ALBANY — My mother-in-law, Diana, is a culinary master who likes to say that the gateway to her heart is through her stomach. Her diminutive daughters were cut from the same cloth. I could come home with a dozen roses for my wife, and her likely response would be, “Yeah, but where’s my bean burrito?”
Food is the essence of all that is good and holy in the world, and the mid-valley is no stranger to excellent cuisine. The No. 1 reason the Linn-Benton area has won my affection is its impressive quantity of quality restaurants. (The weather is a distant No. 872.)
And the trick to successfully navigating the valley’s eateries is finding out specifically which meals are best at which places. Ordering the One Bad Thing on an otherwise fabulous menu might mean you never return, and then you’re left to wander through life like a lost little puppy while everyone else eats like a king.
Luckily for you, the Entertainer starts a new series this week on the area’s must-eat dishes. These are the meals that every self-respecting mid-valley citizen must try at least once. We’ll write about them — not to critique the taste; simply to highlight the culinary phenomena — and hopefully spur you to try some new food.
And we want you, gentle reader, to help us determine which plates to feature. Send your favorites to email@example.com, and we’ll write about a new one every so often.
I’ll serve as the guinea pig consumer on most occasions — it’s a brutal job, I know — because I’m willing to eat anything. Well, anything except mushrooms. (If mushrooms are so great, how come they grow wild every two feet in Oregon and no one bothers to pick them? Do you think we’d treat a ribeye steak the same way if it sprouted from the ground? I’d say mushrooms are for the birds, but not even the birds are interested.)
Anyway, to start a series as cool as this one, it’s vital to kick it off with a superstar meal, one that is widely hailed as a cornerstone of the local food community. For that, we turn to Central Europe.
Not a week goes by that I don’t hear someone spout praise for Novak’s Hungarian Restaurant in Albany and, specifically, its chicken paprikás. That’s no surprise to Matilda Novak, who opened the restaurant with husband Joseph in April 1984 and said the dish has always been the kingpin of the menu.
The chicken paprikás (that’s POP-ree-kosh) at Novak’s is anchored by chunks of supremely tender chicken — boneless and skinless — and drenched in a creamy paprika sour cream sauce and served on a bed of homemade Hungarian pearl noodles. (There’s only about a tablespoon of sour cream used in each dish, along with onions, green peppers, tomatoes and white wine.)
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The recipe deviates from the traditional Hungarian dish, which calls for bone-in chicken and uses no sauce. But Matilda, who emigrated with her family from Hungary in 1957, knew what American customers would prefer.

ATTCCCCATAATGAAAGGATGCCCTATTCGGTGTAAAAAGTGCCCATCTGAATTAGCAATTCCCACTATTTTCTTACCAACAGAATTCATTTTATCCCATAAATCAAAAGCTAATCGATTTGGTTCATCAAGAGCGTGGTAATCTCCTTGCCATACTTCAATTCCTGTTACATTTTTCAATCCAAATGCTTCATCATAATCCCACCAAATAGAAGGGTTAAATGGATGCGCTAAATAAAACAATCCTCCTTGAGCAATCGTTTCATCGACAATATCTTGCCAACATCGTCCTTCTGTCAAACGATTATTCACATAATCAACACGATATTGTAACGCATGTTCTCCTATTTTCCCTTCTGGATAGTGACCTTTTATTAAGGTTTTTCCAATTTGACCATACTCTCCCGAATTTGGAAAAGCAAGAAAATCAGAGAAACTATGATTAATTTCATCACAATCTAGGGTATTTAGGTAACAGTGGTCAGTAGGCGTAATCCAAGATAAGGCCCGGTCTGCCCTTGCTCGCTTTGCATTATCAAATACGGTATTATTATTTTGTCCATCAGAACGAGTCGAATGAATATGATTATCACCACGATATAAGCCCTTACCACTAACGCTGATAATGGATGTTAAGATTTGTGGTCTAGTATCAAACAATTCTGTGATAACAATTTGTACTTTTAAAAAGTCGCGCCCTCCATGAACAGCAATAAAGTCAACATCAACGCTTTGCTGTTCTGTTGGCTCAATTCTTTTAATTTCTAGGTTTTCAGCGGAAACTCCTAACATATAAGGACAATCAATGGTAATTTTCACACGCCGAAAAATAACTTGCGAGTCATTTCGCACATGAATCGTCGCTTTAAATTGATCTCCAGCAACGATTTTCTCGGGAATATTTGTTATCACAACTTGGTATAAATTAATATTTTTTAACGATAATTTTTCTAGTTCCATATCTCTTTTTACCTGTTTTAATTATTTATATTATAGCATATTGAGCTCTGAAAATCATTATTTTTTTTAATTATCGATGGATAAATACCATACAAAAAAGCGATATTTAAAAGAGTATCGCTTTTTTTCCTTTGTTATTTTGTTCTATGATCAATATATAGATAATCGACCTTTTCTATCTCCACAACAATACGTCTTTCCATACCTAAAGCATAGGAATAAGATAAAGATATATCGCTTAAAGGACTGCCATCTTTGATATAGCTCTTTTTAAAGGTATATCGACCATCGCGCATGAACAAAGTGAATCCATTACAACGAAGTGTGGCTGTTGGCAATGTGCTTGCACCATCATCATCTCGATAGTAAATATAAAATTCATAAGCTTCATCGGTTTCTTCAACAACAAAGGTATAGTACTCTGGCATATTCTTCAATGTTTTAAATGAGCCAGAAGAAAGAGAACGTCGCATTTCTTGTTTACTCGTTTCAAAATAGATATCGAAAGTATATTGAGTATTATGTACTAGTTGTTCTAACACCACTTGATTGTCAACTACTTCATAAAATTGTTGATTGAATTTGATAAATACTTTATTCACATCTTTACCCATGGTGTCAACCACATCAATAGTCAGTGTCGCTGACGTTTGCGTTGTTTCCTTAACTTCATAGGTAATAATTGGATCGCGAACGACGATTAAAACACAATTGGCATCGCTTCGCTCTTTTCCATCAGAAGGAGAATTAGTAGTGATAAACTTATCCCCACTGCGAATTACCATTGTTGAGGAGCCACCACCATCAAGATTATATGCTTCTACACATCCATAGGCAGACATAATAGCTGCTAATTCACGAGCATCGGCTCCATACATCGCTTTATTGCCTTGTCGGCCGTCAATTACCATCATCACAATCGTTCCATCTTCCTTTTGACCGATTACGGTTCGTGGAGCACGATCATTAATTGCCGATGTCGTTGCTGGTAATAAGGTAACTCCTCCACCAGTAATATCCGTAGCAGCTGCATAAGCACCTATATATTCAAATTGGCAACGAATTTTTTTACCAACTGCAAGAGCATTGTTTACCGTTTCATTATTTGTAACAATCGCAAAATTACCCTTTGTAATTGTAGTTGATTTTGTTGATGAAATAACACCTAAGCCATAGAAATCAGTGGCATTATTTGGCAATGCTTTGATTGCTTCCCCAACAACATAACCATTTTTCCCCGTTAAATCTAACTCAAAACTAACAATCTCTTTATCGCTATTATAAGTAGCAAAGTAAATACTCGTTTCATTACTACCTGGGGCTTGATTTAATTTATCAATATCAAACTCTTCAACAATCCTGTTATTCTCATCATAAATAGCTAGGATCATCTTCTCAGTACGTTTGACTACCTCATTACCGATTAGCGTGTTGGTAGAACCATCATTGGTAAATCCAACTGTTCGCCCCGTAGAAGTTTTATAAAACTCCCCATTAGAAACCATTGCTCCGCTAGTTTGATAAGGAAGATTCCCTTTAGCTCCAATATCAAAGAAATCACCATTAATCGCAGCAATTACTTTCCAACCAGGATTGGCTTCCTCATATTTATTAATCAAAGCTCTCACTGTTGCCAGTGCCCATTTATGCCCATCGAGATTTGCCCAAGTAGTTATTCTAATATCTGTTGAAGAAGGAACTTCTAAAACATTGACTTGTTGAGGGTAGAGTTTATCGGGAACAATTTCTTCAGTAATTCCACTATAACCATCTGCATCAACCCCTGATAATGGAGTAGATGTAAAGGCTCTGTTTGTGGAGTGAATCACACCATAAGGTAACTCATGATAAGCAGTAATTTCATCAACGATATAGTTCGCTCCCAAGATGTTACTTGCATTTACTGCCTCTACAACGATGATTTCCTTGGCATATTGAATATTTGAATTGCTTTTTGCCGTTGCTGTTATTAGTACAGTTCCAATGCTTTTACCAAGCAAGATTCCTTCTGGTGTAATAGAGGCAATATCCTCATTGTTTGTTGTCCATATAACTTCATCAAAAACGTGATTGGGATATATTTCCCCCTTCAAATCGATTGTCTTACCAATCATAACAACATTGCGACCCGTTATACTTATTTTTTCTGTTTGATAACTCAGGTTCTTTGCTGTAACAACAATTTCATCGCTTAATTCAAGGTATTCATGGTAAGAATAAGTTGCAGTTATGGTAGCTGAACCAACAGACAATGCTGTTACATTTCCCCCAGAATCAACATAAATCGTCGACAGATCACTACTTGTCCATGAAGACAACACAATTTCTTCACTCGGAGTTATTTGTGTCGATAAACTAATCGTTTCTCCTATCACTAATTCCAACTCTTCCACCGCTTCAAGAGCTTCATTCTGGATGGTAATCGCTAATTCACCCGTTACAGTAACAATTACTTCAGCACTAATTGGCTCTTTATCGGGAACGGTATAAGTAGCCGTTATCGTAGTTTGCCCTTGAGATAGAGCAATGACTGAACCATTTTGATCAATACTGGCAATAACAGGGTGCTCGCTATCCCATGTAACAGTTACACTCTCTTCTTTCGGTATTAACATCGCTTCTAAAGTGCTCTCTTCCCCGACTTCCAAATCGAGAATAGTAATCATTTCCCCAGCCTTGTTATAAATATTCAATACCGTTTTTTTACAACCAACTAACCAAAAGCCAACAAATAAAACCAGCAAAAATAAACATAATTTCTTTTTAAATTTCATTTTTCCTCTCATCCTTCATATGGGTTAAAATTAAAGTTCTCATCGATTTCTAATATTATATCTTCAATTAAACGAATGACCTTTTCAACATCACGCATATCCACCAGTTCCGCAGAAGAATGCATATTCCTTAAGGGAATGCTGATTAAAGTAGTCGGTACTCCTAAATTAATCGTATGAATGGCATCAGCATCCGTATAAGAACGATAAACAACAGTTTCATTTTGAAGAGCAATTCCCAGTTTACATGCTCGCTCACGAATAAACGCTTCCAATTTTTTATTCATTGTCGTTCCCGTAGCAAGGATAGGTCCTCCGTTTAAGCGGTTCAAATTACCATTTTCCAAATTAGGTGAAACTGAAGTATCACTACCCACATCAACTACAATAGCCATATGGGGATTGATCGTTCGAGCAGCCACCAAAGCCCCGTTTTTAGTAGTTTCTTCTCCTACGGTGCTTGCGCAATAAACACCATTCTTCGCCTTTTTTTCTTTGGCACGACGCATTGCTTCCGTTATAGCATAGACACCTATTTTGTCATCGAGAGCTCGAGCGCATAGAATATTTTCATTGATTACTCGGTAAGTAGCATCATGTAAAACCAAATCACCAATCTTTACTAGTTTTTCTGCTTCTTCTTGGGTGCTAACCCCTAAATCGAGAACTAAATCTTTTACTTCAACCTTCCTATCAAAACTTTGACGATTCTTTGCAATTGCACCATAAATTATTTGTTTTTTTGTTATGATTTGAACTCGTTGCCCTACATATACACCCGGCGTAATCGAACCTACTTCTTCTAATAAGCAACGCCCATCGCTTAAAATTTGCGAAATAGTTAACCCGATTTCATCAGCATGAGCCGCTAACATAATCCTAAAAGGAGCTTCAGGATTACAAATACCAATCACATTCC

“Instead of sauce in Hungary, what they use for chicken paprikás is water and grease. Whatever cooks out of the chicken, that’s what you get,” she said. “But I know the people here. They don’t eat mashed potatoes naked. You’ve got to have something on it.
“This is the way we’ve made it from Day 1. This is now going on 27 years, and this is the way our customers seem to enjoy it the most.”
That much is undeniable. Novak’s signature plate is a crowd-pleaser for those who’ve never had Hungarian fare before, as well as for those who’ve pined for the taste for years.
If a meal makes you weep, you know it’s legit.
“Whenever anybody says it’s as good if not better than what they grew up eating and what they loved so much, that’s a huge compliment,” said Karen Novak, one of Matilda and Joseph’s four children and the restaurant’s current owner.
“We’ve had people actually cry while they’re eating it because they’ve haven’t had it in so long and it brings back memories.”
There are lunch ($9.95) and dinner portions of the meal. I got the dinner portion ($13.75) for lunch and had plenty left over to take home. But in the 30 seconds it took for my server to bring a to-go box, I ate the rest of the food.
The beauty of Novak’s chicken paprikás is the family’s willingness to share the recipe. For the restaurant’s 25th anniversary celebration in 2009, they handed it out, complete with cooking directions and Matilda’s autograph.
The Novaks say the recipe they share with customers serves six, but if you’re in a particularly selfish mood, it serves one person six times.
Then again, you probably won’t make it as well as the folks at Novak’s do, anyway.